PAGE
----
Clear Channel's Personalized Radio Service Due In September
-- Pandora is going to get a new competitor this year -- and it's not Spotify. Clear Channel is bringing out the big guns later this year for the debut of its personalized Internet radio service.
Expect a Pandora-like personalized radio service at Clear Channel in September, according to marketing information for the iHeartRadio Music Festival in Las Vegas. The two-day, multi-format festival will run Sept. 23-24 at the MGM Grand. Artists currently on the lineup are the Black Eyed Peas, Lady Gaga, Kenny Chesney, Carrie Underwood, Sting, David Guetta, Usher, John Mayer and Steven Tyler. The festival will be streamed live to iHeartRadio.
The personalized radio service is the result of Clear Channel's acquisition in March of Thumbplay. Bob Pittman, a Clear Channel investor and its chairman of media and entertainment platforms, told Billboard.biz that the company felt an urgency to enter the personalized Internet radio market and improve its digital products. Thus, the decision to buy Thumbplay rather than build its own service. "It speeds us to market tremendously," he said of the acquisition.
"Although only 3% of radio listening came from digital when Clear Channel picked up Thumbplay, the company sees personalized Internet radio as a growth opportunity. "We want to be in front of it," Pittman said.
(iHeartRadio Festival at Facebook)
Pandora First Financial Analyst Day: What To Expect
-- Speaking of Pandora, the company is holding its first Financial Analyst Day Tuesday morning at 8 a.m. pacific. The webcast will be broadcast live and then be archived. Expect to hear presentations that give insight into Pandora's business model and growth strategy. Also expect the discussion to kick up more talk about whether Clear Channel's upcoming personalized radio service and the coming U.S. launch of Spotify pose threats to Pandora's competitive standing.
Analysts will probably be curious to find out more about Pandora's plans to improve margins, and it's possible the presentation could raise concerns. Last week, Gilford Securities opened its coverage of the company with a "sell" rating and a $14 target price.
"Cautious investors, impressed by growth, still wonder about margins," he wrote in his report.
More coverage is on the way, however, and some of it could be more positive (although Gilford's target price of $14 is hardly a pessimistic assessment of Pandora's long-term value). When the company's quiet period ends July 25, analysts from the banks that underwrote the company's IPO will be able to start covering the company.
Pandora closed down 0.05% at $19.26 on Monday while the Dow dropped 1.2% and the Nasdaq sank 2%.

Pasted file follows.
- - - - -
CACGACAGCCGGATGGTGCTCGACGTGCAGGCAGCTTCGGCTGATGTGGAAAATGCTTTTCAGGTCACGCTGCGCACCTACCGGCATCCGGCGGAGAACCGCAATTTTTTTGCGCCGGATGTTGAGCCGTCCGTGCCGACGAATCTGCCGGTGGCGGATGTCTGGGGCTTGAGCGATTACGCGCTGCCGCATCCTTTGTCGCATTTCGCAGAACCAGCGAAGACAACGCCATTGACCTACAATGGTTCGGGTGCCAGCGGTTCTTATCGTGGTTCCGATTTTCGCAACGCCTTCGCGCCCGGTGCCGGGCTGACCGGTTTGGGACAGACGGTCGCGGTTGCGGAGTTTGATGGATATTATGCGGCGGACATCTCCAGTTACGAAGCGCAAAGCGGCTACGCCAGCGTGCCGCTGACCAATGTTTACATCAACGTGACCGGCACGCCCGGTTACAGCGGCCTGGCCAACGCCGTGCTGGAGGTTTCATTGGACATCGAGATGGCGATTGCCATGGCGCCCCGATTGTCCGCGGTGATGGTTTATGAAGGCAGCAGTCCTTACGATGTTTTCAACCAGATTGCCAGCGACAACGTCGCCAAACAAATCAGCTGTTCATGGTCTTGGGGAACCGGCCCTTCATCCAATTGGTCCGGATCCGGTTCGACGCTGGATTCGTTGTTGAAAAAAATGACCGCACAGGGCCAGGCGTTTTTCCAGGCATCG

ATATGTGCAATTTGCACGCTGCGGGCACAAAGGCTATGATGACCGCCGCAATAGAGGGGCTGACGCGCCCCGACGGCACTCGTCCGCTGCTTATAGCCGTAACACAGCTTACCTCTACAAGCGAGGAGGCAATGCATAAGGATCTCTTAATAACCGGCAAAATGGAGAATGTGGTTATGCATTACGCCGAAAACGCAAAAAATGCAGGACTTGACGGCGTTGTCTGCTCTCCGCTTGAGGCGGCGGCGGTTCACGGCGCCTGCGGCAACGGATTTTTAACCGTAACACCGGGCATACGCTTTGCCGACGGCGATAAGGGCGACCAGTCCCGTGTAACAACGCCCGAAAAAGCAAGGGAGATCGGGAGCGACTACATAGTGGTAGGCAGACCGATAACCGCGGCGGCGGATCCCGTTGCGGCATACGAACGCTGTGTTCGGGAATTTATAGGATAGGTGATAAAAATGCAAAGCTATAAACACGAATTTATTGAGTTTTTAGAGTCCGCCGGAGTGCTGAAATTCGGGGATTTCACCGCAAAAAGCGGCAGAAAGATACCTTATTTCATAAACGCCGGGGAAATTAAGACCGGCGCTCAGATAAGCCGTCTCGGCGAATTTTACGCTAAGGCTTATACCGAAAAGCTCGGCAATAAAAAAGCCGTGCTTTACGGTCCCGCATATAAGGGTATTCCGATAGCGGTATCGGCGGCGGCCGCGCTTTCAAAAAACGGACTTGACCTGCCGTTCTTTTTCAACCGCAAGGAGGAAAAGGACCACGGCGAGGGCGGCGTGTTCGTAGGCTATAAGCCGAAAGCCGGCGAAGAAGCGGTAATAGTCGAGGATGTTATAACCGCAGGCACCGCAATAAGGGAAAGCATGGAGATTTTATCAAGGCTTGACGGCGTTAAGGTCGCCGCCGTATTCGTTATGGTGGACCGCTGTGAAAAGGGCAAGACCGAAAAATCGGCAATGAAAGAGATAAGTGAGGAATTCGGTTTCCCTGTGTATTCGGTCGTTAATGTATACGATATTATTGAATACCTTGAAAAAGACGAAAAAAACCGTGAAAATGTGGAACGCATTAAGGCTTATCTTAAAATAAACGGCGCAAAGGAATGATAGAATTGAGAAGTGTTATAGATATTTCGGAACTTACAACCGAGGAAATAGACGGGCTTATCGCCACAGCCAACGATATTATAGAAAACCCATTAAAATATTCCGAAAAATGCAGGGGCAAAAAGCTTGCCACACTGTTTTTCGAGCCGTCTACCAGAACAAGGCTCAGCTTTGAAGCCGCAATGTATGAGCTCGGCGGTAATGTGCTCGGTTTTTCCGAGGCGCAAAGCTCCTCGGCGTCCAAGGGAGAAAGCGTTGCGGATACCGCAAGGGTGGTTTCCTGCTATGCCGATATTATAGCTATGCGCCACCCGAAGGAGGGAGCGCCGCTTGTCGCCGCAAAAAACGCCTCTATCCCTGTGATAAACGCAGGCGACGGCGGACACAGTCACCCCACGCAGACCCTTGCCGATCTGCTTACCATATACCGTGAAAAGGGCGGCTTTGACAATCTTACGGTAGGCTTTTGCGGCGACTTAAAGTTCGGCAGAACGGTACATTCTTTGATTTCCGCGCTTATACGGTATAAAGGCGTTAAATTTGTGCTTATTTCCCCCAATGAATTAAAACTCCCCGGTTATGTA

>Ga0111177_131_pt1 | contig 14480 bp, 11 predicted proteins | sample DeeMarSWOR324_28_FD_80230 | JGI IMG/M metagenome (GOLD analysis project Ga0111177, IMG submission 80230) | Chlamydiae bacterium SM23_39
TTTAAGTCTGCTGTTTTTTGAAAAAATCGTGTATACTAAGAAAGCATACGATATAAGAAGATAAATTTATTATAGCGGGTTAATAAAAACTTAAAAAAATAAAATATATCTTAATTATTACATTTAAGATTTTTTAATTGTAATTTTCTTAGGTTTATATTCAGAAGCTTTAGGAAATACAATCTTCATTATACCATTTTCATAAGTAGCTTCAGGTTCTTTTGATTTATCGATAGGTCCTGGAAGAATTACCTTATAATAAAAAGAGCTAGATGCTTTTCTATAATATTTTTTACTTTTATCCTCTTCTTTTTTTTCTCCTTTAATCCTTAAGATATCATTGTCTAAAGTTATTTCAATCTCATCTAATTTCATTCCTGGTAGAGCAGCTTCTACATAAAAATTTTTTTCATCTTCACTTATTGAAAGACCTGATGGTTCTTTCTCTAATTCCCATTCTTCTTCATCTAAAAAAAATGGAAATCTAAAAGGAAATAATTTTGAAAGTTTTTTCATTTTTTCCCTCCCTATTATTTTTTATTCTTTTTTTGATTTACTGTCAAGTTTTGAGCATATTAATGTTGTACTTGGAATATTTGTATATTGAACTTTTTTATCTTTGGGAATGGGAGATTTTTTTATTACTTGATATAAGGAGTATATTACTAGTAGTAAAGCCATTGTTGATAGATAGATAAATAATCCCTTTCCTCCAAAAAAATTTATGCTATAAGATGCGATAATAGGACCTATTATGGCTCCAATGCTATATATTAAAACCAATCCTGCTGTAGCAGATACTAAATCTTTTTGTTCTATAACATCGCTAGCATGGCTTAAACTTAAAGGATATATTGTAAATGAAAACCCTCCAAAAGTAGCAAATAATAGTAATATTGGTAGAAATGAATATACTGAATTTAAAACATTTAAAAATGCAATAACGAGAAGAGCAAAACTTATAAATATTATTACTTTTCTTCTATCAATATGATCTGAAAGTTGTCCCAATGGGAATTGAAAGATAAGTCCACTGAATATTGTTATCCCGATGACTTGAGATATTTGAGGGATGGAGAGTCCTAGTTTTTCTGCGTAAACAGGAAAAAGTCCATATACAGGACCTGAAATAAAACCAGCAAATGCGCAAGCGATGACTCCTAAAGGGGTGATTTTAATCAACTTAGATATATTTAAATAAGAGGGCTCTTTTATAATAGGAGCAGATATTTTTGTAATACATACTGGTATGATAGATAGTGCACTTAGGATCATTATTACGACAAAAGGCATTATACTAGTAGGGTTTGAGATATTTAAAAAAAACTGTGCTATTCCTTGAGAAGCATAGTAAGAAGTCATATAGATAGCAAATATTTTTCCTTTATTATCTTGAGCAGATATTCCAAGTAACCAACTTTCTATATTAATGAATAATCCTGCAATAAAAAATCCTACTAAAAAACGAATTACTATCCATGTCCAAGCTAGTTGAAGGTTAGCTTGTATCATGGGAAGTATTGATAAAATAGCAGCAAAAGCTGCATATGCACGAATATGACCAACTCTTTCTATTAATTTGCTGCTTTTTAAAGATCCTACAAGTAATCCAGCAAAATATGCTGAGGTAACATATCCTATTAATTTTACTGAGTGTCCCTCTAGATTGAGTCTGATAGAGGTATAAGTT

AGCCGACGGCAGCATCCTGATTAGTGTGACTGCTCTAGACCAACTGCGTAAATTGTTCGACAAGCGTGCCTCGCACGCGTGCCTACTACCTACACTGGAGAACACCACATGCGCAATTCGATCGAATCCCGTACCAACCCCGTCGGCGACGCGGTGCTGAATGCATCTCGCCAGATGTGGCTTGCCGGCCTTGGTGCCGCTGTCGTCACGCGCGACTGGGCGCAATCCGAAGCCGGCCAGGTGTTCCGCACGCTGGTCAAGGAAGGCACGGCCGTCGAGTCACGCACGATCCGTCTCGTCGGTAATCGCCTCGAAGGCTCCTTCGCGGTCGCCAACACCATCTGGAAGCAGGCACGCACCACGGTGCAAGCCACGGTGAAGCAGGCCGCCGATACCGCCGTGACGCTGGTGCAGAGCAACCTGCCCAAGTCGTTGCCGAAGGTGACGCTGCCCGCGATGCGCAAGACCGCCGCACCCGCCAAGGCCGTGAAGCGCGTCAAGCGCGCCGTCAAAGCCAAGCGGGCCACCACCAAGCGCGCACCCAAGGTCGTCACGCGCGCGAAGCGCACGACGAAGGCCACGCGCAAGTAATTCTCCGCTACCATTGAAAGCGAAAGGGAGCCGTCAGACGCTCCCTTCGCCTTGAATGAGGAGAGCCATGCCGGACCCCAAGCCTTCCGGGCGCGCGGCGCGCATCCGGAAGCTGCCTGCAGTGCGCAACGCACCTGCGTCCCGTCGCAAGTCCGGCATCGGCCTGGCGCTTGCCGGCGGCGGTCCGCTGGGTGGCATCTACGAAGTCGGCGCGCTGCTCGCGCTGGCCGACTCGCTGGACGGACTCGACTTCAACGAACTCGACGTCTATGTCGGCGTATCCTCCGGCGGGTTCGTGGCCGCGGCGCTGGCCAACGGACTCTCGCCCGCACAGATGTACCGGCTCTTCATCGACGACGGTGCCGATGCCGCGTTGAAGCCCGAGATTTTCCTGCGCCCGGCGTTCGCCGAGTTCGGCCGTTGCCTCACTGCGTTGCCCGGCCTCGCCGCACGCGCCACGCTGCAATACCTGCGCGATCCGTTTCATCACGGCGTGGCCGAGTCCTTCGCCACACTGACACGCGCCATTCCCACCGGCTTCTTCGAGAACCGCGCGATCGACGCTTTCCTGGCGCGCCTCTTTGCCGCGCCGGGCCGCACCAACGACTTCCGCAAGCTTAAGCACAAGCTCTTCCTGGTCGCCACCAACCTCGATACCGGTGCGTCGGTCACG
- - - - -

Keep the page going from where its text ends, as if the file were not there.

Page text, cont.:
(Pandora Investor Relations)
Another Step Completed In WMG Acquisition
-- Warner Music Group completed another step in its acquisition by Access Industries when it commenced tender offers for outstanding notes. All three notes are due in 2014. One is for $465 million, another for $257,927,000 and a third for 100 million Pounds Sterling. Warner stockholders voted in approval of the acquisition at a shareholders meeting last week.
Half-Full/Half-Empty Look at Online Ad Market
-- Here's a thought-provoking tidbit from AdAge.com to consider as the online advertising market increasingly drives music business models:
"Underneath a veneer of success, the digital media industry as a whole has masked a growing existential crisis. CPMs on the Internet continue to drop like a stone, and most brand advertisers have resisted moving their dollars into digital, to the point that a now infamous $60 billion gap has opened up -- the amount of additional money that, given the amount of time consumers spend with the medium, say industry analysts, advertisers should be spending on interactive media today."
One can take a half-full or a half-empty point of view here. The half-empty view says Internet advertising still has a long way to go until brand advertisers are going to invest more of their budgets -- a problem only made worse by falling CPMs (the cost per 1,000 view measure by which Internet ads are priced). The half-full view says online advertising revenues stand to greatly increase if media companies can provide enough value and the market corrects its underperformance and comes in line with expectations.
If you get to the end of this long but really good article, you'll see both viewpoints. Some say that brands need to follow consumers, but they might be scared off if consumers continue to spend time in places that attract low-value ads (which happen to be the biggest online media properties in the world). Needless to say, artists and rights holders are going to be far better off if digital service providers attract more top name brands and don't create an environment for inexpensive text and banner ads.